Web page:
“That,” says Bathsheba, “was a private moment. It belongs to me, and to no one else.”
“And to me, too,” say I. “I mean, how could I possibly resist you?”
She mutters, once more,“Men!”
“Women,” say I. “Why don’t you understand your own power?”
“Power?” she repeats. “What power?”
“I mean, the way your beauty affects us. It’s too much, even for someone like me. So don’t blame me if I’m forced to take a peek.”
“Look all you want,” she says. “Just know this: there’s more to me than meets the eye.”
“I know it.”
“In the future,” she says, “a million eyes will continue to explore me, through the eyes of those artists. Not that I mind, really.”
“But I do!”
“Here is what irks me,” she says. “There’s more, much more to who I am than beauty alone.”
At this point I utter a sigh, and in spite of myself the sigh deepens, because all of a sudden, regret is catching up to me.
“I so wish,” say I, “that my scribe, Nathan, would leave both of us alone.”
“Why,” she hesitates to ask, “is there something you want to tell me?”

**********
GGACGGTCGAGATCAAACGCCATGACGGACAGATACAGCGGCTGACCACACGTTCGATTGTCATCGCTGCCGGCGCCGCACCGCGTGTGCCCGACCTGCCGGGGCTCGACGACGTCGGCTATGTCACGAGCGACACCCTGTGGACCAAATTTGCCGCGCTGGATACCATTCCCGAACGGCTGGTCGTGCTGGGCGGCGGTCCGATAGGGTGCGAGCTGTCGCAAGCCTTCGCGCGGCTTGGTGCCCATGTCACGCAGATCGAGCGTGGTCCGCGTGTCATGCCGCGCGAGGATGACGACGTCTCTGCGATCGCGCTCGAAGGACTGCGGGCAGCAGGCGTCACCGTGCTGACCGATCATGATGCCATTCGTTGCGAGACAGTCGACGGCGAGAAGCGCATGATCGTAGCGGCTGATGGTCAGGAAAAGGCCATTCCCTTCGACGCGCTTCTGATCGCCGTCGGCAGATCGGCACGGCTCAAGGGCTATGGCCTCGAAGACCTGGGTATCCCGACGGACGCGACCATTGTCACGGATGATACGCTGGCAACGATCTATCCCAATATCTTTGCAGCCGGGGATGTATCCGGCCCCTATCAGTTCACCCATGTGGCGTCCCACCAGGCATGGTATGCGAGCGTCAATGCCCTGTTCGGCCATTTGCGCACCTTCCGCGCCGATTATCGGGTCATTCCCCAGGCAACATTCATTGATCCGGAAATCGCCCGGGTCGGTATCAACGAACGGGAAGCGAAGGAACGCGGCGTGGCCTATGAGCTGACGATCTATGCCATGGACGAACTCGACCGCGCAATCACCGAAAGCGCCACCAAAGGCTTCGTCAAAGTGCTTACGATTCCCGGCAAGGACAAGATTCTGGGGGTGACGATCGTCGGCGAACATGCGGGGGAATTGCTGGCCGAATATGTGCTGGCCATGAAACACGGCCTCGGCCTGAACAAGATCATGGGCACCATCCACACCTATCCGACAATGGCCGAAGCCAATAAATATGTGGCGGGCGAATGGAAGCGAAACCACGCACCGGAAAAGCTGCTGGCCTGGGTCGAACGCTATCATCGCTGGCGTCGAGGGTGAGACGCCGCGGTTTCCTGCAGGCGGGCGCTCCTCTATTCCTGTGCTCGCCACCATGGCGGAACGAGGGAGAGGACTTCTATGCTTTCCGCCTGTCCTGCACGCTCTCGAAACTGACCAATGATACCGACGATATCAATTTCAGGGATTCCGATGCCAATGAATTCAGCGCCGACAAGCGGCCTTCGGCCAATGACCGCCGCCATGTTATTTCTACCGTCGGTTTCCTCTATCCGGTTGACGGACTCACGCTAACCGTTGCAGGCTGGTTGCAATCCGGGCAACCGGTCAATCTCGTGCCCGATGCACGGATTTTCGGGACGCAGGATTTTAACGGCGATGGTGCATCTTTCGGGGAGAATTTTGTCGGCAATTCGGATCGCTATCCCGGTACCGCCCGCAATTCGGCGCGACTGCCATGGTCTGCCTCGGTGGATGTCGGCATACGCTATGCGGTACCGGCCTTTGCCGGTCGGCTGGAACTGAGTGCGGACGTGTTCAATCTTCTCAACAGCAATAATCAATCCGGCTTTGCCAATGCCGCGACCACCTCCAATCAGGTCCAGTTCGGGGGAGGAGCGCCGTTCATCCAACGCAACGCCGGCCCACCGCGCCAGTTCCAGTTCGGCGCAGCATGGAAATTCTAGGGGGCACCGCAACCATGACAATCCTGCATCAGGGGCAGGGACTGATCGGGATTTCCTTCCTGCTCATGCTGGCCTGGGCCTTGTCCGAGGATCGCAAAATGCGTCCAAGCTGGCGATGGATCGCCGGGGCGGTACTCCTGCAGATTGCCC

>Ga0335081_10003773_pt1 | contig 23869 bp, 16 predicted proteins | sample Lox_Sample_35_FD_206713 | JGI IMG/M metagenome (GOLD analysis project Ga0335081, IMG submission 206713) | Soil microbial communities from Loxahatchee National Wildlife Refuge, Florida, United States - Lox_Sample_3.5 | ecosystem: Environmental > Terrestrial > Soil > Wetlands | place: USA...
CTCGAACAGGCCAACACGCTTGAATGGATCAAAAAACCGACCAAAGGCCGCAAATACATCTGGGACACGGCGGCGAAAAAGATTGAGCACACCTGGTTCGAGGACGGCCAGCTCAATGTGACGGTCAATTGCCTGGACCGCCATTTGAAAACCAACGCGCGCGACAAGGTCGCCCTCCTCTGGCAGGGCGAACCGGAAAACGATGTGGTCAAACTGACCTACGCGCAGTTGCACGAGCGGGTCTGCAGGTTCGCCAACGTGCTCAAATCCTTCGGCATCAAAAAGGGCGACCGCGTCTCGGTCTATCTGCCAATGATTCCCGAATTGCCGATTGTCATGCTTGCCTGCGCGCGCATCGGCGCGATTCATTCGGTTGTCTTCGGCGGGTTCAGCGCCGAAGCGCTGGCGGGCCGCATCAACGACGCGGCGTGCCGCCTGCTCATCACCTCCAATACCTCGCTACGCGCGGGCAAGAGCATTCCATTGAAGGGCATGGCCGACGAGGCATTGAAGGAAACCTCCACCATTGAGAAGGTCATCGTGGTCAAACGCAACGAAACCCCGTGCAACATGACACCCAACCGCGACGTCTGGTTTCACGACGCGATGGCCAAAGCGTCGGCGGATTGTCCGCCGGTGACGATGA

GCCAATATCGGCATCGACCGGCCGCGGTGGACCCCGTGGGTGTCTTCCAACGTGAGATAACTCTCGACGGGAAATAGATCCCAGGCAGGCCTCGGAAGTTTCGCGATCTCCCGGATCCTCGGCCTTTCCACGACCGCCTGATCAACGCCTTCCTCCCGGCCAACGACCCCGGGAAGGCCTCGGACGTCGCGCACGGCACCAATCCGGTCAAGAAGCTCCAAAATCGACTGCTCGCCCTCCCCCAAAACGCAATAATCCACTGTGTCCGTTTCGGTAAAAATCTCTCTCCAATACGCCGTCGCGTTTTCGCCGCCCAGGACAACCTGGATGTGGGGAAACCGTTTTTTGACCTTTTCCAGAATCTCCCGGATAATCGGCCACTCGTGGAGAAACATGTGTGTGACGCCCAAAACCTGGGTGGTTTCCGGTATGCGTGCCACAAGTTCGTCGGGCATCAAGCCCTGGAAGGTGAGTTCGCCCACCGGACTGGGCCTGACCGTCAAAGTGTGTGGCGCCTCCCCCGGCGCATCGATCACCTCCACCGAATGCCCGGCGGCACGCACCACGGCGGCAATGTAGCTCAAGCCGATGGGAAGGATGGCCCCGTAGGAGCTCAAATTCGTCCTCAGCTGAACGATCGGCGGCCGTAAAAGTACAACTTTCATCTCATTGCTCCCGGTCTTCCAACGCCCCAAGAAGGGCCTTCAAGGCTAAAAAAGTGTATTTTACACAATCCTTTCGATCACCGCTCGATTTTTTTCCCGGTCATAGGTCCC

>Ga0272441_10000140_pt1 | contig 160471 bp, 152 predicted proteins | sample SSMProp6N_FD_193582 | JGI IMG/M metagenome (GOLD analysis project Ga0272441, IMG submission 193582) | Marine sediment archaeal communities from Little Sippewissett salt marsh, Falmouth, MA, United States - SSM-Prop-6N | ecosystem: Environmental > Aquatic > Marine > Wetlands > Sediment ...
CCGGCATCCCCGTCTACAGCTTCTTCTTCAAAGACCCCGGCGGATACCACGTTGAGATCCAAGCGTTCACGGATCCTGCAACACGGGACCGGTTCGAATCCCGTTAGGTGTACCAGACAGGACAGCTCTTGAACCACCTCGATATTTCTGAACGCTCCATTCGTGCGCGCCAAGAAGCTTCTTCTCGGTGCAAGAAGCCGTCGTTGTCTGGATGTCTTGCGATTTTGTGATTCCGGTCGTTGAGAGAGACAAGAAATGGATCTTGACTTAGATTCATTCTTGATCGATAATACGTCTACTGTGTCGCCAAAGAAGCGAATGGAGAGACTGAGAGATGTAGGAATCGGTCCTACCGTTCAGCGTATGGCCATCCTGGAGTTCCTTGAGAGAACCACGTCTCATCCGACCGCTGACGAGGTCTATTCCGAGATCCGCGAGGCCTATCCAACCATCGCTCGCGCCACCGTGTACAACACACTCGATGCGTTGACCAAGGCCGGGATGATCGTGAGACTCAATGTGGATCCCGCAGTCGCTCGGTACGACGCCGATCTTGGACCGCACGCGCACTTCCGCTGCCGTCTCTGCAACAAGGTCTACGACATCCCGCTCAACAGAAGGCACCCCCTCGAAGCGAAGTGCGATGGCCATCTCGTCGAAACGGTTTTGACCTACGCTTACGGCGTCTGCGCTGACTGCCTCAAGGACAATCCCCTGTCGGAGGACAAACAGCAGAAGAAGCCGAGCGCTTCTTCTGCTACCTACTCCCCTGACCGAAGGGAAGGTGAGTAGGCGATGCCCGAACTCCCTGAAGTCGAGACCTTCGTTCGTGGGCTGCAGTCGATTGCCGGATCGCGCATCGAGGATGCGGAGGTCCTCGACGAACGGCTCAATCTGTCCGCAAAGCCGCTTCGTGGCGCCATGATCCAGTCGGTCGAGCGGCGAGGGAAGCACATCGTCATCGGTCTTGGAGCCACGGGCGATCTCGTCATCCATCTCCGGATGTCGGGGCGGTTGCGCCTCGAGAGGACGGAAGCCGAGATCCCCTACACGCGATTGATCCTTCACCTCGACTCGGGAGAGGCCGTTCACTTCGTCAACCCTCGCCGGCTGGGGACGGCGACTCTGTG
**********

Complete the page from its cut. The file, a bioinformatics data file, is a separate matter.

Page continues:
I shake my head. “No, no. Not really. And you?”
“No,” she says, lowering her eyes. “Nothing at all.”
I sit down beside her, and brush a strand of hair from her damp forehead. Only now—by her pale face and the dark circles under her eyes—do I realize how exhausted she must be.
“Perhaps,” I say, thinking aloud, “I should be going.”
Pointing at the crib by her side, “Help me now,” says Bathsheba. “Give me the child.”
And so, leaning over the crib, I take a look at him. His face is perfect, angelic. A single ray of sun cuts across his ashen cheek, leaving his eyes in the shadows. Along its diagonal way, it touches the tips of his delicate, nearly transparent fingers. I lift the baby into a kiss.
Then, very gently, I place him into her embrace. Standing back I watch the two of them, mother and child.
She bares her breast and brings him in, tilting herself into his little mouth, but the baby is too sleepy, it seems, to suck her milk.
I get up, and walk away to the sound of her voice singing a melodious lullaby, at the end of which it trails off, ever so tenderly, into sadness.